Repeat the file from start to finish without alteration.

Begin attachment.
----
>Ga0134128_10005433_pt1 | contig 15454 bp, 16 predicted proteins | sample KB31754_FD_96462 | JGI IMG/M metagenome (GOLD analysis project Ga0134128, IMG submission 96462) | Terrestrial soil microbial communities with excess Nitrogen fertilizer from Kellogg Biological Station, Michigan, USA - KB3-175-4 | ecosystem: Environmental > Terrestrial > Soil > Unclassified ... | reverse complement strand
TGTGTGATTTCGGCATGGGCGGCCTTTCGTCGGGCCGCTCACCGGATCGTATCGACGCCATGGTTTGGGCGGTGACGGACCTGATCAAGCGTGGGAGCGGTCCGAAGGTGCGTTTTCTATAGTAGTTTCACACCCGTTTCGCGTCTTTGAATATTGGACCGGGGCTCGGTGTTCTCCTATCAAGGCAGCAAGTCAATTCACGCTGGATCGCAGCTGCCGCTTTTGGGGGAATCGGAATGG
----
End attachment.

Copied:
>Ga0134128_10005433_pt1 | contig 15454 bp, 16 predicted proteins | sample KB31754_FD_96462 | JGI IMG/M metagenome (GOLD analysis project Ga0134128, IMG submission 96462) | Terrestrial soil microbial communities with excess Nitrogen fertilizer from Kellogg Biological Station, Michigan, USA - KB3-175-4 | ecosystem: Environmental > Terrestrial > Soil > Unclassified ... | reverse complement strand
TGTGTGATTTCGGCATGGGCGGCCTTTCGTCGGGCCGCTCACCGGATCGTATCGACGCCATGGTTTGGGCGGTGACGGACCTGATCAAGCGTGGGAGCGGTCCGAAGGTGCGTTTTCTATAGTAGTTTCACACCCGTTTCGCGTCTTTGAATATTGGACCGGGGCTCGGTGTTCTCCTATCAAGGCAGCAAGTCAATTCACGCTGGATCGCAGCTGCCGCTTTTGGGGGAATCGGAATGG